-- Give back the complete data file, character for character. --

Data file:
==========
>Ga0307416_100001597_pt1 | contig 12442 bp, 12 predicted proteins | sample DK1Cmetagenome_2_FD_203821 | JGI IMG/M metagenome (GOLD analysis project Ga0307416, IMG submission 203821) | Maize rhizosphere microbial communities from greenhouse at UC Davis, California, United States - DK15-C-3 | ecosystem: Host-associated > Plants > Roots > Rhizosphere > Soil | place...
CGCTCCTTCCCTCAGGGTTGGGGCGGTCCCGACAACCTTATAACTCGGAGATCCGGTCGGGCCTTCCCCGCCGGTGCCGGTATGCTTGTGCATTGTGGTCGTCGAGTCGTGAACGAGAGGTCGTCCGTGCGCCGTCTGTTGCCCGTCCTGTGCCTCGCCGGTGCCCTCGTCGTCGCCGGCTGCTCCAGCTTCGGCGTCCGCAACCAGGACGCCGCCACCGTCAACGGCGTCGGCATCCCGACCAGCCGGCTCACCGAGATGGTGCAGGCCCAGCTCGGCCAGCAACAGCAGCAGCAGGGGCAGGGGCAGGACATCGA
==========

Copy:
>Ga0307416_100001597_pt1 | contig 12442 bp, 12 predicted proteins | sample DK1Cmetagenome_2_FD_203821 | JGI IMG/M metagenome (GOLD analysis project Ga0307416, IMG submission 203821) | Maize rhizosphere microbial communities from greenhouse at UC Davis, California, United States - DK15-C-3 | ecosystem: Host-associated > Plants > Roots > Rhizosphere > Soil | place...
CGCTCCTTCCCTCAGGGTTGGGGCGGTCCCGACAACCTTATAACTCGGAGATCCGGTCGGGCCTTCCCCGCCGGTGCCGGTATGCTTGTGCATTGTGGTCGTCGAGTCGTGAACGAGAGGTCGTCCGTGCGCCGTCTGTTGCCCGTCCTGTGCCTCGCCGGTGCCCTCGTCGTCGCCGGCTGCTCCAGCTTCGGCGTCCGCAACCAGGACGCCGCCACCGTCAACGGCGTCGGCATCCCGACCAGCCGGCTCACCGAGATGGTGCAGGCCCAGCTCGGCCAGCAACAGCAGCAGCAGGGGCAGGGGCAGGACATCGA